GENEVA — A month away from a nuclear deal deadline, U.S. and Iranian diplomats tried to narrow differences over how quickly to ease economic penalties against Tehran and how significantly the Iranians must open up military facilities to international inspections. American officials described the session as "at times intense."
The talks between U.S. Secretary of State John Kerry and Iranian Foreign Minister Mohammad Javad Zarif lasted six hours, in what officials described as the most substantive negotiating round since world powers and Iran clinched a framework pact in April.
Last month's agreement left big questions unanswered, which weeks of subsequent technical discussions have done little to resolve. It was unclear how much progress Kerry and Zarif made before the Iranian delegation began leaving for Tehran, or if they fully rediscovered their momentum.
Asked about completing the full accord by June 30, Zarif said, "We will try."
His deputy, Abbas Aragchi, said lower-level officials would meet again in Vienna next week.
U.S. officials provided hints of what must have been a difficult dialogue, but said the encounter ultimately proved fruitful. American members of the negotiating team were not authorized to discuss publicly the private talks and spoke only on condition of anonymity.
World powers believe they have secured Iran's acquiescence to a combination of nuclear restrictions that would fulfill their biggest goal: keeping Iran at least a year away from bomb-making capability for at least a decade. But they are less clear about how they will ensure Iran fully adheres to any agreement.
Various Iranian officials, including Ayatollah Ali Khamenei, the supreme leader, have pledged to limit access to or even block monitors from sensitive military sites and nuclear scientists suspected of previous involvement in covert nuclear weapons efforts.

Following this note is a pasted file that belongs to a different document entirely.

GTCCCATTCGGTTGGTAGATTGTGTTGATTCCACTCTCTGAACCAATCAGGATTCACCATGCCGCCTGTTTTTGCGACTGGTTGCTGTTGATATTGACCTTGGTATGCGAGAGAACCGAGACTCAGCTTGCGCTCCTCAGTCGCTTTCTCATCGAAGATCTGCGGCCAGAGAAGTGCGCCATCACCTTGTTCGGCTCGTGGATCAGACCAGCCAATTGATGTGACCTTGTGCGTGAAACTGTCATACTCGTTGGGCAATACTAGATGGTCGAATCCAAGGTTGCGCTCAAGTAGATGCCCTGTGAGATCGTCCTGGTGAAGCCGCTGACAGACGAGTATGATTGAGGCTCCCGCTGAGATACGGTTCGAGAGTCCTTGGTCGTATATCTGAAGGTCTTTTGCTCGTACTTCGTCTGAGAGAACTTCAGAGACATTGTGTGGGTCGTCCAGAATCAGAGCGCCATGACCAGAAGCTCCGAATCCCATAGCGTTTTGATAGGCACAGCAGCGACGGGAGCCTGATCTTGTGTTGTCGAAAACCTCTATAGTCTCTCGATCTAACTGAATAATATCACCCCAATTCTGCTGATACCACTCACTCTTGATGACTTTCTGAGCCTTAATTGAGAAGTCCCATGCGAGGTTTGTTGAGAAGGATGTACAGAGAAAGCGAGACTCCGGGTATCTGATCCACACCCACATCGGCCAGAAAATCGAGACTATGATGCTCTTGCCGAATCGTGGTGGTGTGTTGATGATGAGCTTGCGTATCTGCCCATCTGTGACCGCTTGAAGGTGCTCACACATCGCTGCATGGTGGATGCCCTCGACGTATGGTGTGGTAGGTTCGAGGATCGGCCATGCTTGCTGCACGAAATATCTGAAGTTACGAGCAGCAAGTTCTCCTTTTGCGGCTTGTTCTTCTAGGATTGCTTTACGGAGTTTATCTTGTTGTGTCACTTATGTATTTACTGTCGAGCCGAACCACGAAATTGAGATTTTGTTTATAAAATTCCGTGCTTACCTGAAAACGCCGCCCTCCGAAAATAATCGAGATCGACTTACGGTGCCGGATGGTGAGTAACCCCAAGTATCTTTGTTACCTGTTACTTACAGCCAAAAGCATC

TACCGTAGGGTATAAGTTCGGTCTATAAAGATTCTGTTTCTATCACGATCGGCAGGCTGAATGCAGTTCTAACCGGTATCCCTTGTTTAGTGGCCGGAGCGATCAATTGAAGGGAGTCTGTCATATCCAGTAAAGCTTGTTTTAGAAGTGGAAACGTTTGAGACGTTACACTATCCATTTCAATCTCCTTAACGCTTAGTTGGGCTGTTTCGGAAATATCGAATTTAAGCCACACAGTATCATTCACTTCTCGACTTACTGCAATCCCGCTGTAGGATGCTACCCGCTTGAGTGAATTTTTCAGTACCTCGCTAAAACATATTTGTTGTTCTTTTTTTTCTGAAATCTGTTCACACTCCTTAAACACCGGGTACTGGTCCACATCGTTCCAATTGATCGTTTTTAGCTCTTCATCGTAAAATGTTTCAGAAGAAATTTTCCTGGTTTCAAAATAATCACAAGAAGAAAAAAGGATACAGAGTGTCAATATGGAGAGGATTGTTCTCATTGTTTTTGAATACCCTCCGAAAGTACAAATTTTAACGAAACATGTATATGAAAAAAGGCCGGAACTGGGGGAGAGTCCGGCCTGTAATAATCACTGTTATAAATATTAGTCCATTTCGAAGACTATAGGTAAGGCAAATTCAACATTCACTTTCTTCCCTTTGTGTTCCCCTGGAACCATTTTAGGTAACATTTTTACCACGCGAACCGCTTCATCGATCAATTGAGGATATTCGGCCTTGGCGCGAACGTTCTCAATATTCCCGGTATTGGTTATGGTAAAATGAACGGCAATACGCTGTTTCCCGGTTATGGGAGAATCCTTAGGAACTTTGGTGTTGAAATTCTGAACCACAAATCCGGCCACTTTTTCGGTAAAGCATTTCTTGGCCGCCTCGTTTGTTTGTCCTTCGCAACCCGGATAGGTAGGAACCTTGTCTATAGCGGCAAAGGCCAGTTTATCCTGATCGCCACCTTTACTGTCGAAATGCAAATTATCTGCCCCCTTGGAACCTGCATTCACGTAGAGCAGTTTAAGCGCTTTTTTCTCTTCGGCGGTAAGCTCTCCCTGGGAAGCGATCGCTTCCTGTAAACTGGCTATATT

The U.S. says such access must be guaranteed or there will be no final deal. A report Friday by the U.N. nuclear agency declared work essentially stalled on its multiyear probe of Iran's past activities.
The Iranians are not fully satisfied, either.
The unresolved issues include the pace at which the United States and other countries will provide Iran relief from international sanctions — Tehran's biggest demand — and how to "snap back" punitive measures into place if the Iranians are caught cheating.
President Barack Obama has used the "snapback" mechanism as a main defense of the proposed pact from sharp criticism from Congress and some American allies.
Exactly how rapidly the sanctions on Iran's financial, oil and commercial sectors would come off in the first place lingers as a sore point between Washington and Tehran.
Speaking ahead of Kerry's talks with Zarif, senior State Department officials described Iranian transparency and access, and questions about sanctions, as the toughest matters remaining, and cited "difficult weeks" since the April 2 framework reached in Lausanne, Switzerland.
Iran insists it is solely interested in peaceful energy, medical and research purposes, though many governments around the world suspect it of harboring nuclear weapons ambitions. The U.S. estimates the Iranians are currently less than three months away from assembling enough nuclear material for a bomb if they chose to covertly develop one.